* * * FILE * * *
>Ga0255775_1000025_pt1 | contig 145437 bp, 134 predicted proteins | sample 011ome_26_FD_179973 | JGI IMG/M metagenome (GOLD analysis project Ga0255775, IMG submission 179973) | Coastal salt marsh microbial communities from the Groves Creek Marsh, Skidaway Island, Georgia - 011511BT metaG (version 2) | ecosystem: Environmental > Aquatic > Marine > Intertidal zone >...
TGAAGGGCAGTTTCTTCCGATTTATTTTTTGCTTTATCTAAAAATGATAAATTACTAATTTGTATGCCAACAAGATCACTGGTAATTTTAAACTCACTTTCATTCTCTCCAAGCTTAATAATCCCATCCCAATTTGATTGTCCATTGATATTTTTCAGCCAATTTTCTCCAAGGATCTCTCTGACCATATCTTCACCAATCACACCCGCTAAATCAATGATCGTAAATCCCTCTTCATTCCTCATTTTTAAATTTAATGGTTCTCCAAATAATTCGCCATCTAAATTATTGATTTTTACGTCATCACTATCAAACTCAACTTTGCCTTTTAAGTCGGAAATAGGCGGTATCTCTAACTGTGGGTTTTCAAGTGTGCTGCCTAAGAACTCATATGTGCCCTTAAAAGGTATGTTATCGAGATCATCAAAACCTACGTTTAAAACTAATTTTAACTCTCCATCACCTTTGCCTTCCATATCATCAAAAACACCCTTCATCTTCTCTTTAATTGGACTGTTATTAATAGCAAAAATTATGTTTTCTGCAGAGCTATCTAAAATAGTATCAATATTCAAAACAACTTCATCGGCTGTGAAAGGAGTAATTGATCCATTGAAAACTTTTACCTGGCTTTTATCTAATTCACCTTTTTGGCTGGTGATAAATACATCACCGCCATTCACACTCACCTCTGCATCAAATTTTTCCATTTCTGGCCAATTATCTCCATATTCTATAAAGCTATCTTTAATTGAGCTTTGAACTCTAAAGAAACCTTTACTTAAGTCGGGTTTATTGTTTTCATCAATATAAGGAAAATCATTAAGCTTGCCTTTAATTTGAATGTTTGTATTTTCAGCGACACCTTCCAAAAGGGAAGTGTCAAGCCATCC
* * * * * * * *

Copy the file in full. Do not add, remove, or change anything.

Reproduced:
>Ga0255775_1000025_pt1 | contig 145437 bp, 134 predicted proteins | sample 011ome_26_FD_179973 | JGI IMG/M metagenome (GOLD analysis project Ga0255775, IMG submission 179973) | Coastal salt marsh microbial communities from the Groves Creek Marsh, Skidaway Island, Georgia - 011511BT metaG (version 2) | ecosystem: Environmental > Aquatic > Marine > Intertidal zone >...
TGAAGGGCAGTTTCTTCCGATTTATTTTTTGCTTTATCTAAAAATGATAAATTACTAATTTGTATGCCAACAAGATCACTGGTAATTTTAAACTCACTTTCATTCTCTCCAAGCTTAATAATCCCATCCCAATTTGATTGTCCATTGATATTTTTCAGCCAATTTTCTCCAAGGATCTCTCTGACCATATCTTCACCAATCACACCCGCTAAATCAATGATCGTAAATCCCTCTTCATTCCTCATTTTTAAATTTAATGGTTCTCCAAATAATTCGCCATCTAAATTATTGATTTTTACGTCATCACTATCAAACTCAACTTTGCCTTTTAAGTCGGAAATAGGCGGTATCTCTAACTGTGGGTTTTCAAGTGTGCTGCCTAAGAACTCATATGTGCCCTTAAAAGGTATGTTATCGAGATCATCAAAACCTACGTTTAAAACTAATTTTAACTCTCCATCACCTTTGCCTTCCATATCATCAAAAACACCCTTCATCTTCTCTTTAATTGGACTGTTATTAATAGCAAAAATTATGTTTTCTGCAGAGCTATCTAAAATAGTATCAATATTCAAAACAACTTCATCGGCTGTGAAAGGAGTAATTGATCCATTGAAAACTTTTACCTGGCTTTTATCTAATTCACCTTTTTGGCTGGTGATAAATACATCACCGCCATTCACACTCACCTCTGCATCAAATTTTTCCATTTCTGGCCAATTATCTCCATATTCTATAAAGCTATCTTTAATTGAGCTTTGAACTCTAAAGAAACCTTTACTTAAGTCGGGTTTATTGTTTTCATCAATATAAGGAAAATCATTAAGCTTGCCTTTAATTTGAATGTTTGTATTTTCAGCGACACCTTCCAAAAGGGAAGTGTCAAGCCATCC